Carmelo Anthony has his legacy in his hands in New York

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Carmelo Anthony gets mentioned as one of the game’s elite scorers. As he should. Few players can average 25 points a season consistently. Few players in the league can fill it up — from anywhere on the court, creating their own shot — like Anthony. He doesn’t do it terribly efficiently (his shooting percentage is about the league average), but he puts up the numbers. He is an elite scorer.

But elite leader? Guy who makes his team better? Guy who can lead his team to a title?

No. Not yet anyway. Carmelo Anthony is not considered in the same strata with Kobe Bryant, Kevin Garnett, Dwyane Wade and even LeBron James (who has taken a team with questionable talent around him to the finals).

If Anthony wants to be in that group, he’ll have to prove it in New York. By winning. And not just 60 regular season games, but by winning when it matters in the playoffs. By leading a team that in a couple years can beat the Heat and Bulls. By leading a true title contender.

What happens with the Knicks in the next three years will be how we remember Anthony after his career. Will it be as an elite scorer, or as a winner?

Anthony has always put up a fight in New York — remember the Dec.16, 2006 fight where he (and the other 9 players on the floor at the time) but tossed for a brawl? Even the crowd was fighting that night. He’s going to need that kind of fight now, much of it to push and pull his teammates up to contender status.

Some things are beyond Anthony’s control. The roster around him and Amar’e Stoudemire is not ready to contend — the Knicks just shipped out their best role players to get Anthony. They are going to need a center who can defend the paint. They need depth everywhere. They need a point guard who can run Mike D’Antoni’s system (Chauncey Billups at age 34 is a more efficient point guard than Raymond Felton was, but how a guy who thrives walking the ball up into halfcourt sets does with the Knicks system remains to be seen).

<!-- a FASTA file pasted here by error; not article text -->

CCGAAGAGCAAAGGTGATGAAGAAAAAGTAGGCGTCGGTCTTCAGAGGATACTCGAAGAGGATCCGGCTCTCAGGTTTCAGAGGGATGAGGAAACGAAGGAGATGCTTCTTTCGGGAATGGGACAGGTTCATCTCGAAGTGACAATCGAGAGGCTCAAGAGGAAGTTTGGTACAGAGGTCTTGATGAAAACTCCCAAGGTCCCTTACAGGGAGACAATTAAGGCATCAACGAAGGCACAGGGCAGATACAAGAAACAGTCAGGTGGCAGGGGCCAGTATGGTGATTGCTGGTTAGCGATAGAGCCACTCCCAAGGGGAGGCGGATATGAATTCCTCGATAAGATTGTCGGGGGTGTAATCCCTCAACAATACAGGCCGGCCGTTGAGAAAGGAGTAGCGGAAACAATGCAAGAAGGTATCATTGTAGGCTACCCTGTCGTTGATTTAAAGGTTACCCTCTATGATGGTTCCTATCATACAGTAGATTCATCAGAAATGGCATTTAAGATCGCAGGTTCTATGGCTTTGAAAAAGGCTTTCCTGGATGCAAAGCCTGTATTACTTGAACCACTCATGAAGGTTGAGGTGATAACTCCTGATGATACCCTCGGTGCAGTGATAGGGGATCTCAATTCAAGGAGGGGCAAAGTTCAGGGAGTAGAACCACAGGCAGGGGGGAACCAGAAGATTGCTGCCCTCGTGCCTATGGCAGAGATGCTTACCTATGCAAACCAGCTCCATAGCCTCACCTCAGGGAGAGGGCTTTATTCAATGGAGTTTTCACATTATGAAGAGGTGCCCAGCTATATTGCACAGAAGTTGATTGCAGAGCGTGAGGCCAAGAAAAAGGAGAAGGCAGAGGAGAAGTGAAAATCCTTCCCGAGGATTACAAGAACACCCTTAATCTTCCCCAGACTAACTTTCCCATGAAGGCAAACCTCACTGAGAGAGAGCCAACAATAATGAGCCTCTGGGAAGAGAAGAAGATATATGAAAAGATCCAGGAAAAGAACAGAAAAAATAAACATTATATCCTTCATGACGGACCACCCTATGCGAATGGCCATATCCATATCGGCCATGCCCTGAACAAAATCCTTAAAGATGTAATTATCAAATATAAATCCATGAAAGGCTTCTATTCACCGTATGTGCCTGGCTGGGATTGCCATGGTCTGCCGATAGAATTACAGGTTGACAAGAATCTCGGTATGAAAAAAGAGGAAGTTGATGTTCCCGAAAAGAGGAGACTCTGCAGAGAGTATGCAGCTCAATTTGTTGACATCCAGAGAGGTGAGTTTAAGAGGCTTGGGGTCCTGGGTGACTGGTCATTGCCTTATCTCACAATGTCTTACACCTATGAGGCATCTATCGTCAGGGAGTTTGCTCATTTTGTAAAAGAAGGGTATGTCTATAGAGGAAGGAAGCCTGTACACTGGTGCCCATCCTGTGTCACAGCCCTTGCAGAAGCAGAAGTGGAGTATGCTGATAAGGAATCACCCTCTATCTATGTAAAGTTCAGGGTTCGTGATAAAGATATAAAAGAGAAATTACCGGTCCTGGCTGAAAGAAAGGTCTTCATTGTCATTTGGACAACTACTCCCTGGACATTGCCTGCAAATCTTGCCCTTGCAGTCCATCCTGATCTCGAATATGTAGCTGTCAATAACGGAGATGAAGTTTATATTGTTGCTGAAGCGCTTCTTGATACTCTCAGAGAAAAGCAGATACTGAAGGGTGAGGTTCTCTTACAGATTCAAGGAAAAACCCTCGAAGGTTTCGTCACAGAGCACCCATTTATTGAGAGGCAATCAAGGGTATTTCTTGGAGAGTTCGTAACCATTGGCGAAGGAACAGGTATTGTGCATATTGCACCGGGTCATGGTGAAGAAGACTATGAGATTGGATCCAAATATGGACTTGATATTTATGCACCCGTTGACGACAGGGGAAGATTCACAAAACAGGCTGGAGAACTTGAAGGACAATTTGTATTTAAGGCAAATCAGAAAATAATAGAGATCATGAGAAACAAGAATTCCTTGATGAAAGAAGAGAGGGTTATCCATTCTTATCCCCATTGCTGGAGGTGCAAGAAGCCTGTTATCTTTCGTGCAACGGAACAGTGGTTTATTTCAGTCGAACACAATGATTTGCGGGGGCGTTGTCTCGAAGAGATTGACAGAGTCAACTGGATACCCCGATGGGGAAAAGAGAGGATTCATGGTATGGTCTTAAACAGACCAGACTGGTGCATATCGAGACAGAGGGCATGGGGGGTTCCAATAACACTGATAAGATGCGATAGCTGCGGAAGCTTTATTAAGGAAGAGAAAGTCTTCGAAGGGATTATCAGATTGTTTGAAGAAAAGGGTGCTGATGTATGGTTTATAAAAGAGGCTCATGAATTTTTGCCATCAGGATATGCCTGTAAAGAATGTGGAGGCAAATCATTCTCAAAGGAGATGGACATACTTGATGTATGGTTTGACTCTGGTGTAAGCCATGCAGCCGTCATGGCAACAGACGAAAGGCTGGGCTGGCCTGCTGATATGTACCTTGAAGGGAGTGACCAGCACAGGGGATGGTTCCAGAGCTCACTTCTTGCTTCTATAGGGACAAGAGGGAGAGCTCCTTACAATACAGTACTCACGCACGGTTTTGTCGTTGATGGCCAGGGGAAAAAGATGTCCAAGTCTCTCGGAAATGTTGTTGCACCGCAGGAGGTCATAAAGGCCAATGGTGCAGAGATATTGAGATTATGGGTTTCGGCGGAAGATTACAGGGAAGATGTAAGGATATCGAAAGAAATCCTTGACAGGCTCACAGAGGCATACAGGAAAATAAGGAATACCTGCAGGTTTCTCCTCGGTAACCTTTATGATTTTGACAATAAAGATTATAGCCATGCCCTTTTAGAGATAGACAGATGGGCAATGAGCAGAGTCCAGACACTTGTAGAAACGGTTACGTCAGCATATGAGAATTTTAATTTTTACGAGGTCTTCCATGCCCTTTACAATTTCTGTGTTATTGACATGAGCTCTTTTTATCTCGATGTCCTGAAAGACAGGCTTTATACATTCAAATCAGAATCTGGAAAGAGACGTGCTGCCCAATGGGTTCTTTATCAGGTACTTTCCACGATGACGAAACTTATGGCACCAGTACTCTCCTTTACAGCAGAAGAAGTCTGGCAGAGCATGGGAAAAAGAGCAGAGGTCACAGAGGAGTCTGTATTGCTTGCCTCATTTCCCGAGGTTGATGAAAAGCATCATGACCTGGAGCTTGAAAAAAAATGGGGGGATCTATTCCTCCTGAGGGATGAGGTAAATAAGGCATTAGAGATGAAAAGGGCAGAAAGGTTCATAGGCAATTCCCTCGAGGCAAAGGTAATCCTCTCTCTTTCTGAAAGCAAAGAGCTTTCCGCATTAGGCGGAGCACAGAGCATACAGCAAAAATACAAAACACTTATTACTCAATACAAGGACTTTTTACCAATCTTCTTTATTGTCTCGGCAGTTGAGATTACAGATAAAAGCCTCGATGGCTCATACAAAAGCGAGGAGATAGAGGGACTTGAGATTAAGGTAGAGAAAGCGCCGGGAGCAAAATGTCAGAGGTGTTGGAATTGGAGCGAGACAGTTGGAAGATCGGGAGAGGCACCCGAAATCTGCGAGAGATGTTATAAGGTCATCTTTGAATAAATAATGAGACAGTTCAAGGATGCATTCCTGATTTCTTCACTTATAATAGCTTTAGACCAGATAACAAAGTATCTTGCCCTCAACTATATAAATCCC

A lot of what will be around him — and the ability to bring in Chris Paul or Deron Williams to really run the show — will be decided in the next Collective Bargaining Agreement. Nobody knows what that is going to look like. It could be so restrictive as to make it hard to put much of a team together. While that will be true of the Knicks it will be true of other teams as well. The Knicks problem is that the Heat and Bulls (and Celtics for this season and next) got a jump on it and have more complete rosters already. The Knicks will be playing catch up under different rules.

This season, the Knicks may (if they get lucky) climb all the way up to the fifth seed (they are 5.5 games behind the Hawks, but Atlanta has one of the toughest schedules in the league the rest of the way).

But next season, and for a couple seasons after that, the expectations for the Knicks will be ridiculous. Fans will expect a contender, whether or not it is warranted.

It’s going to fall to Carmelo Anthony (and Amar’e Stoudemire) to lead them there. To push them and, if necessary, drag them there. That is what elite players do — they make teams better than just the sum of their parts. They lead, by example and in the locker room. They make their teams contenders by play and by force of will.

If Anthony wants that to be his legacy, he will have to prove it in New York. On the league’s biggest stage.